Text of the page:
So Matt woke up at six o’clock in the morning. It was a Sunday morning and for many a glorious morning of lying in. But Matt didn’t have a regular job and could therefore choose his weekend from whatever two days of the week tickled his fancy.
He chose Monday and Tuesday for no particular reason – except maybe that if he were by some strange coincidence to go out Saturday night he could get right back into the groove of things on Sunday and then rest and recover the next day. It wasn’t necessarily a scientific approach, but it worked for Matt.
So on this Sunday at six o’clock, Matt rolled out of bed as usual, wrote – though for just an hour this time – and ate breakfast. Instead of writing a little more and going to the gym, Matt showered, put on some jeans and a black shirt, and left the house. By the time he arrived at the finish line of the marathon, the initial batch of racers had begun. But it was a marathon, and Matt – as well as the mass of other volunteers – had plenty of time.
The area was already buzzing with activity when he arrived, and Matt slotted himself into the fray, making himself useful. He spent most of the day until three – his allocated finishing time – working in the giant tent just past the finish line. Here he would spend his time behind the wall of benches and volunteers who actually interacted with the runners. He enjoyed just assisting behind the scenes, stocking up food and drink, running from place to place to make sure everything was going well or to find so-and-so who ‘was supposed to be here’ or who ‘would know what to do’.
Between the hours of one and two, however, he was pulled into the line to switch with someone who for some reason needed to be somewhere else. Apparently, something had come up.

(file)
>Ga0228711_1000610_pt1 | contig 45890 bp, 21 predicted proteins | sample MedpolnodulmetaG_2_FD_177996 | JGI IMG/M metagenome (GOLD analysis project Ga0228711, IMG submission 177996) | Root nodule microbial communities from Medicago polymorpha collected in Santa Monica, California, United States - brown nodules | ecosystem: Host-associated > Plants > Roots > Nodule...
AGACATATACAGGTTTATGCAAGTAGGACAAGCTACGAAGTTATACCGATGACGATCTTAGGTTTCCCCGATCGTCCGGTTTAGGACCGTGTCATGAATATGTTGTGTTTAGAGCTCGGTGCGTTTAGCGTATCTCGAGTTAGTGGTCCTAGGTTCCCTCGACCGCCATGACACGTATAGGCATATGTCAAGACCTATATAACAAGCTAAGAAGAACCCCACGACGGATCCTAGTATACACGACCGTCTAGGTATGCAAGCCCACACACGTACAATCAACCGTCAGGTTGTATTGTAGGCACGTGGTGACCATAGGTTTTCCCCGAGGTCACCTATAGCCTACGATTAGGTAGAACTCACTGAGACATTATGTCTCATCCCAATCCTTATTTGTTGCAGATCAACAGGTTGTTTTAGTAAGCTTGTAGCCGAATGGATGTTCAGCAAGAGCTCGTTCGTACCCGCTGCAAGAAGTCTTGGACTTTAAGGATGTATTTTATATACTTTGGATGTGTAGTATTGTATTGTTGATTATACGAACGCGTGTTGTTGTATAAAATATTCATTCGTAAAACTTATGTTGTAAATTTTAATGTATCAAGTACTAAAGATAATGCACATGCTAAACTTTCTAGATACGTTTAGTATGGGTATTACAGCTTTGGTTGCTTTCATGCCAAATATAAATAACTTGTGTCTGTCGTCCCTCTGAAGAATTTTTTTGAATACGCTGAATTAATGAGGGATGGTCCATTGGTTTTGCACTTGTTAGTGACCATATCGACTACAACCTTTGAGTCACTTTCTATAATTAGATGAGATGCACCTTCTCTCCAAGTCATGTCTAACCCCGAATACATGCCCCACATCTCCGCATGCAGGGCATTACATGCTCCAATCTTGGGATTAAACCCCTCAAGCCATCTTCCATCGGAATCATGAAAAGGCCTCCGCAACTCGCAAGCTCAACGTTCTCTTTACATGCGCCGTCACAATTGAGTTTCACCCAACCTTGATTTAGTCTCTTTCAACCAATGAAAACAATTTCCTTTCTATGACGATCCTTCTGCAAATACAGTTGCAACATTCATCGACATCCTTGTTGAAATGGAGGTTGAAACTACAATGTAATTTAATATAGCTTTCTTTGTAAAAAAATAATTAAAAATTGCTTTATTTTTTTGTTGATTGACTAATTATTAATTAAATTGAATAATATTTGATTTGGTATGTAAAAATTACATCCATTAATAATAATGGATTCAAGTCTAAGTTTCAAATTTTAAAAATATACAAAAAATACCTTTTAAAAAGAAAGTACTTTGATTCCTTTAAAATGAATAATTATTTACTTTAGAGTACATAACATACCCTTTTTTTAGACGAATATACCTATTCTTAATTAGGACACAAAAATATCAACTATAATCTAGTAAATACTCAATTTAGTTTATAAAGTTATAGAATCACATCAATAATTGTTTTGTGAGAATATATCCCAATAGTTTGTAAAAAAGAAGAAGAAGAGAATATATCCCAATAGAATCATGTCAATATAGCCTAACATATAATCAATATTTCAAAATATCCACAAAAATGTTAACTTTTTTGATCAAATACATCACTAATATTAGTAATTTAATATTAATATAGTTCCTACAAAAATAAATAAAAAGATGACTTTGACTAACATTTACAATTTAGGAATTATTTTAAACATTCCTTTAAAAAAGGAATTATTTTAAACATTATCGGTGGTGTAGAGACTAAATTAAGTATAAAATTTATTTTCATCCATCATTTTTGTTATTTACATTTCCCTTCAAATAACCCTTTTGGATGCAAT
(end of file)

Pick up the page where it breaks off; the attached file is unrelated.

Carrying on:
It was during this hour that Matt handed a lunch bag full of two sandwiches, an apple, and some crisps (the energy bars and other assorted snacks could be picked up later and dropped into the bag) to a rather exhausted lady about the same age as him, her hair tied back but still frazzled somewhat from the 26.2 miles of running.
Had she been wearing a bold, yellow, one-sleeve, sheath satin gown with a small diamond brooch just above her right side, had she had her hair curled slightly and pulled back behind her ear on her left side so it flowed over her right shoulder, then perhaps – aside from being completely out of place at a marathon – perhaps Matt would have recognised her as the woman the mystery lady was talking to at the gala.
Had she looked directly at him and he directly at her instead of each giving each other the appropriate ‘here you go’, ‘thank you’ glance, had she been the only one there instead of just another being in the blur of exhausted faces that slumped past, then perhaps – aside from not needing nearly as many volunteers for a one-woman marathon – perhaps Matt would have looked twice, vaguely recognising her as someone he thought he recognised, but didn’t know why.
But of course, neither was she wearing her gala dress or running alone, and Matt continued on with the day without giving her, or any of the other runners, a second thought.
To Jane too, Matt was insignificant. She was barely conscious after a three-and-a-half-hour run. Her mind was taken up with the duelling tasks of making sure she controlled her breathing and ensuring that she got food. She could not remember much of the herding through the tent, except that lots of people were there to hand her food and sustenance. No face passed the barrier from short to long-term memory.
To each of the duo, the event was a good one, but unremarkable in any way other than it was an event in which each had partaken and in which each would probably partake next year.
Stay tuned next month for the penultimate chapter! If you’d like to read more of William Potter’s work, you can check out his website here. Alternatively, to catch up on the exploits of Matt and Jane (or Jane and Matt) and check out previous chapters, click here.